a To convert kilograms to pounds, multiply by 2.2.

b To convert square feet to square meters, multiply by 0.09.

c From cage floor to cage top.

d To convert inches to centimeters. multiply by 2.54.

e Larger animals might require more space to meet performance standards (see text).

f These recommendations might require modification according to body conformation of individual animals and breeds. Some dogs, especially those toward upper limit of each weight range, might require additional space to ensure compliance with the regulations of the Animal Welfare Act. These regulations (CFR 1985) mandate that the height of each cage be sufficient to allow occupant to stand in "comfortable position" and that the minimal square feet of floor space be equal to "mathematical square of the sum of the length of the dog in inches (measured from the tip of its nose to the base of its tail) plus 6 inches; then divide the product by 144."

g Callitrichidae, Cebidae. Cercopithecidae, and Papio. Baboons might require more height than other monkeys.

h For some species (e.g., Brachyreles, Hylobares, Symphalangus, Pongo, and Pan), cage height should be such that an animal can, when fully extended, swing from the cage ceiling without having its feet touch the floor. Cage-ceiling design should enhance brachiating movement.

i Apes weighing over 50 kg are more effectively housed in permanent housing of masonry, concrete, and wire-panel structure than in conventional caging.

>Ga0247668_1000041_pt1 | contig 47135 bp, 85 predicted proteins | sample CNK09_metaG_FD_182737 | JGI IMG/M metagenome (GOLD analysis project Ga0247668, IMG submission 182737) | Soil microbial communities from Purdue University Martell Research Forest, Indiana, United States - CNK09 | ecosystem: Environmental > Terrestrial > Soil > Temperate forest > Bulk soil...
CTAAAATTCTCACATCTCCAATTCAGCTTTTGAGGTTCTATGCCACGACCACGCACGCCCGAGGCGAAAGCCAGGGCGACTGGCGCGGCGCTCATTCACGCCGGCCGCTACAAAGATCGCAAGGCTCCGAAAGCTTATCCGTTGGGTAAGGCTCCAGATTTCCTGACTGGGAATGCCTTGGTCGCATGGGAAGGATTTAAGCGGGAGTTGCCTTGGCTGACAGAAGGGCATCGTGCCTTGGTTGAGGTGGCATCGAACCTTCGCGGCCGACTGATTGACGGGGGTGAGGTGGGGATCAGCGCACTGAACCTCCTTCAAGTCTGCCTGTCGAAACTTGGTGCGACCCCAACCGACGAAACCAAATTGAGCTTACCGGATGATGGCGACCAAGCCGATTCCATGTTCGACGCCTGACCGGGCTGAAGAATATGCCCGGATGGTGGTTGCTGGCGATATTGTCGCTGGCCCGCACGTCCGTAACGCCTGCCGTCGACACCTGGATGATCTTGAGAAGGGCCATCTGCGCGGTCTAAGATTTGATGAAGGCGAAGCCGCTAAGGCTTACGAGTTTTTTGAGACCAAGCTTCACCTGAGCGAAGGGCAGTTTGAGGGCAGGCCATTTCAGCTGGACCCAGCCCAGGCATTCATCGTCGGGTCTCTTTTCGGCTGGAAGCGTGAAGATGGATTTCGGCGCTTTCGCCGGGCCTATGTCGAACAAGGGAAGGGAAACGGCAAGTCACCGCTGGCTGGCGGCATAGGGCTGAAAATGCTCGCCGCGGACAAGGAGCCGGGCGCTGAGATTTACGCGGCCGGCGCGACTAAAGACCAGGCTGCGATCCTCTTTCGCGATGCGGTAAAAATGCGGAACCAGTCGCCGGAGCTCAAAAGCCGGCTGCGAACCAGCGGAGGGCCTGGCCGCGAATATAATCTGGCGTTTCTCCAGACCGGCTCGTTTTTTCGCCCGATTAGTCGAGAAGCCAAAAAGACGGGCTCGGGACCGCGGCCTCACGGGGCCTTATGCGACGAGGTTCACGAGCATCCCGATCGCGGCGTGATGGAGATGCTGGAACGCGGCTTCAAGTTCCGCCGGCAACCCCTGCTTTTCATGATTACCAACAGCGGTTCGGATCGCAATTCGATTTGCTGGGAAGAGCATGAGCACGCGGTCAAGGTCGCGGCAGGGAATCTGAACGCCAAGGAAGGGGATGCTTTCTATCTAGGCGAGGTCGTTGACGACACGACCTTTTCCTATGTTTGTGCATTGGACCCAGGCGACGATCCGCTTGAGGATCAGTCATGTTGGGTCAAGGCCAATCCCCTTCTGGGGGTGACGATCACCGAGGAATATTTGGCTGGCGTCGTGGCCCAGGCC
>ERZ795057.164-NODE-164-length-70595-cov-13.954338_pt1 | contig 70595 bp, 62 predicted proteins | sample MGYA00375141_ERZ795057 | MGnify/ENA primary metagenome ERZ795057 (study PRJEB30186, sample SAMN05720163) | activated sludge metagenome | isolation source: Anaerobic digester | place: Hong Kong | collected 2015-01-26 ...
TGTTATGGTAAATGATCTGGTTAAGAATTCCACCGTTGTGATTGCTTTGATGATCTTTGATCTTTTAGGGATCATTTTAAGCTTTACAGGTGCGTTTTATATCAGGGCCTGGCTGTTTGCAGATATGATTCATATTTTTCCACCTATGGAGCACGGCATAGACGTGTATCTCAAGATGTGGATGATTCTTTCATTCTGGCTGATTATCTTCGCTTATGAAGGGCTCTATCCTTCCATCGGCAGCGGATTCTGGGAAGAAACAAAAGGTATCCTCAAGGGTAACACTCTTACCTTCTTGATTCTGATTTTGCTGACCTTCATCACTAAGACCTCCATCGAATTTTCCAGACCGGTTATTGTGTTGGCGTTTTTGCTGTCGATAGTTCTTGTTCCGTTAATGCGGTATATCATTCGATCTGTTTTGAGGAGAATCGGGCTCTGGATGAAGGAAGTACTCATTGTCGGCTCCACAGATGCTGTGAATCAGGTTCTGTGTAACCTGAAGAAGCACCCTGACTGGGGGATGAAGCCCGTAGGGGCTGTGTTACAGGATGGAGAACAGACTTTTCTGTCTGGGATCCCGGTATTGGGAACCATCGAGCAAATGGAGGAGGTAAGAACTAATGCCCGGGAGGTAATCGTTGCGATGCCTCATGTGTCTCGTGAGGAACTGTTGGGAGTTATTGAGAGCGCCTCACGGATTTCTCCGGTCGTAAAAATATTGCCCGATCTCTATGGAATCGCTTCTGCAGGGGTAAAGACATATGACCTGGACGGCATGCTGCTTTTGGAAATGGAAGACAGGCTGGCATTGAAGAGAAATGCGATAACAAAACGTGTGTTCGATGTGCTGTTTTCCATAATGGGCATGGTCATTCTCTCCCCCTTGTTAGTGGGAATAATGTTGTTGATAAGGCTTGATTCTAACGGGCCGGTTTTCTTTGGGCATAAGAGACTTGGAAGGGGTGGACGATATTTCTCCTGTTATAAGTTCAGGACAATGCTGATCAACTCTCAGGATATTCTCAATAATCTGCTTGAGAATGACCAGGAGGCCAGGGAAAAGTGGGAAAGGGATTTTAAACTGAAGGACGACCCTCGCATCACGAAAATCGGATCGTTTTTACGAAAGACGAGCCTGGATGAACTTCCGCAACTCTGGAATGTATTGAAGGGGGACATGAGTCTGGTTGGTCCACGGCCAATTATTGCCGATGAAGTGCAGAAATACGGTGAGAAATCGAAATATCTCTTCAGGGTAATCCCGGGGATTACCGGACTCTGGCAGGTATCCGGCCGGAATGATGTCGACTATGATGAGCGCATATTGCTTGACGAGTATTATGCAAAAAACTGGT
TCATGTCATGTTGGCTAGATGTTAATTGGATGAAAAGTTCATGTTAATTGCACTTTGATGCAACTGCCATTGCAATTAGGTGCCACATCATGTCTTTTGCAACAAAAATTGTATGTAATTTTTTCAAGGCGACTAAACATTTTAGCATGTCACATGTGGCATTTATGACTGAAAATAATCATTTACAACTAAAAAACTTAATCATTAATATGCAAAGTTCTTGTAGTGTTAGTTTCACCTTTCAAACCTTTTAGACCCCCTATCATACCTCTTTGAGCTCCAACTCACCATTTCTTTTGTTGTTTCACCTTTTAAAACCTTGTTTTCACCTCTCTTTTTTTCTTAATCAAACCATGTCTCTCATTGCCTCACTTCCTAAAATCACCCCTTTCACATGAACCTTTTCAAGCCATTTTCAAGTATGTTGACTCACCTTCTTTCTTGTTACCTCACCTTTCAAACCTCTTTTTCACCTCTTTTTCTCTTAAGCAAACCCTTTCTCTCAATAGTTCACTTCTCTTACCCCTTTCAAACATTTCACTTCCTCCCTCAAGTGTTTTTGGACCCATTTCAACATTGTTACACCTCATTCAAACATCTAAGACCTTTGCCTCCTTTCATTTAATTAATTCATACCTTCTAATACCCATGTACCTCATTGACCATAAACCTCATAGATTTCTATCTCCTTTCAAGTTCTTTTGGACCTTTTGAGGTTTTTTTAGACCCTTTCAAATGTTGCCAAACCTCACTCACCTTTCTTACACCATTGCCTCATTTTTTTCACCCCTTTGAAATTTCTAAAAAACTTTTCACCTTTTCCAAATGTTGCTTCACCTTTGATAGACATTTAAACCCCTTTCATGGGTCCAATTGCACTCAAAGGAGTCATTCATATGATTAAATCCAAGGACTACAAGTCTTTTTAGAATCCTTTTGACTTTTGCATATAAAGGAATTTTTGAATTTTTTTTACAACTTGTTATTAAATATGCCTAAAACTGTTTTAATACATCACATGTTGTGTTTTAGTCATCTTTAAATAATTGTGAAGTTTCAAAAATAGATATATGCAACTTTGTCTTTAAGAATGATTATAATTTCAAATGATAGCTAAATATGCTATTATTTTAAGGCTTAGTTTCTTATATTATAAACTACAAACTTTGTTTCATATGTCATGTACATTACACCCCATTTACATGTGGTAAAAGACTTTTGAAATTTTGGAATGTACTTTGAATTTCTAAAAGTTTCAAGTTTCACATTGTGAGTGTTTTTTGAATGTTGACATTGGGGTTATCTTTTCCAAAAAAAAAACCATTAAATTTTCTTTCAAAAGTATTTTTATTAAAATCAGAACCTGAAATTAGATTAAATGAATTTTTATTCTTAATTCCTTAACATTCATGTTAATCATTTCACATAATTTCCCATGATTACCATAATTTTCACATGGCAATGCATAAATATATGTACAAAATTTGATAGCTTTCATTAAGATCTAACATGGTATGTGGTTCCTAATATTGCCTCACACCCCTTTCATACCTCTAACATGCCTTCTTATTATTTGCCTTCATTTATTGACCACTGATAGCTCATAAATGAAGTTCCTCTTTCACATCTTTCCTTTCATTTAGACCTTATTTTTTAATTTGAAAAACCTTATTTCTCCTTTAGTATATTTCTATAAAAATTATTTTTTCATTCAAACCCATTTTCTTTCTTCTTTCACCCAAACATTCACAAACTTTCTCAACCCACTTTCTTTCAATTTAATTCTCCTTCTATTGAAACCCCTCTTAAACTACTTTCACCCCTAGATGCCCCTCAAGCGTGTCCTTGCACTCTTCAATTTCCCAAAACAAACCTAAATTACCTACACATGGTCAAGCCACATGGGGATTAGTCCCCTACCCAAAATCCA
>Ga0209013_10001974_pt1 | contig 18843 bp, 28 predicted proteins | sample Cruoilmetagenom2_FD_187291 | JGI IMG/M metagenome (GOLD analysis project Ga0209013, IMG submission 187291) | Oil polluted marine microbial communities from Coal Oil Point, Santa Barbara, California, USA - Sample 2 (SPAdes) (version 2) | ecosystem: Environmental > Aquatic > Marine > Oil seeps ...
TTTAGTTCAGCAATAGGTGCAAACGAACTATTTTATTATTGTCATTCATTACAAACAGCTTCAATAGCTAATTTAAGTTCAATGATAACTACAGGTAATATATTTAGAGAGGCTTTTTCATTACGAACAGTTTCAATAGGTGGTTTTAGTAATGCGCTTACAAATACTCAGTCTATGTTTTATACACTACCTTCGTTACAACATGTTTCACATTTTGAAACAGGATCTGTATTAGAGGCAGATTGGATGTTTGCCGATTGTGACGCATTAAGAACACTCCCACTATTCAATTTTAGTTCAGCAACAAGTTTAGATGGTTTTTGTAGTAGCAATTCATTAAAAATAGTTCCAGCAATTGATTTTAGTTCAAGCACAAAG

j Cage height should be sufficient for the animals to stand erect with their feet on the floor.

which could be life-threatening. Animals can adapt to extremes by behavioral, physiologic, and morphologic mechanisms, but such adaptation takes time and might alter protocol outcomes or otherwise affect performance (Garrard and others 1974; Gordon 1993; Pennycuik 1967).

Environmental temperature and relative humidity can depend on husbandry and housing design and can differ considerably between primary and secondary enclosures. Factors that contribute to variation in temperature and humidity include housing material and construction, use of filter tops, number of animals per cage, forced ventilation of the enclosures, frequency of bedding changes, and bedding type.

Some conditions might require increased environmental temperatures, such as postoperative recovery, maintenance of chicks for the first few days after hatching, housing of some hairless rodents, and housing of neonates that have been separated from their mothers. The magnitude of the temperature increase depends on the circumstances of housing; sometimes, raising the temperature in the primary enclosure alone (rather than raising the temperature of the secondary enclosure) is sufficient.

In the absence of well-controlled studies, professional judgment and experience have resulted in recommendations for dry-bulb temperatures (Table 2.4) for several common species. In the case of animals in confined spaces, the range of

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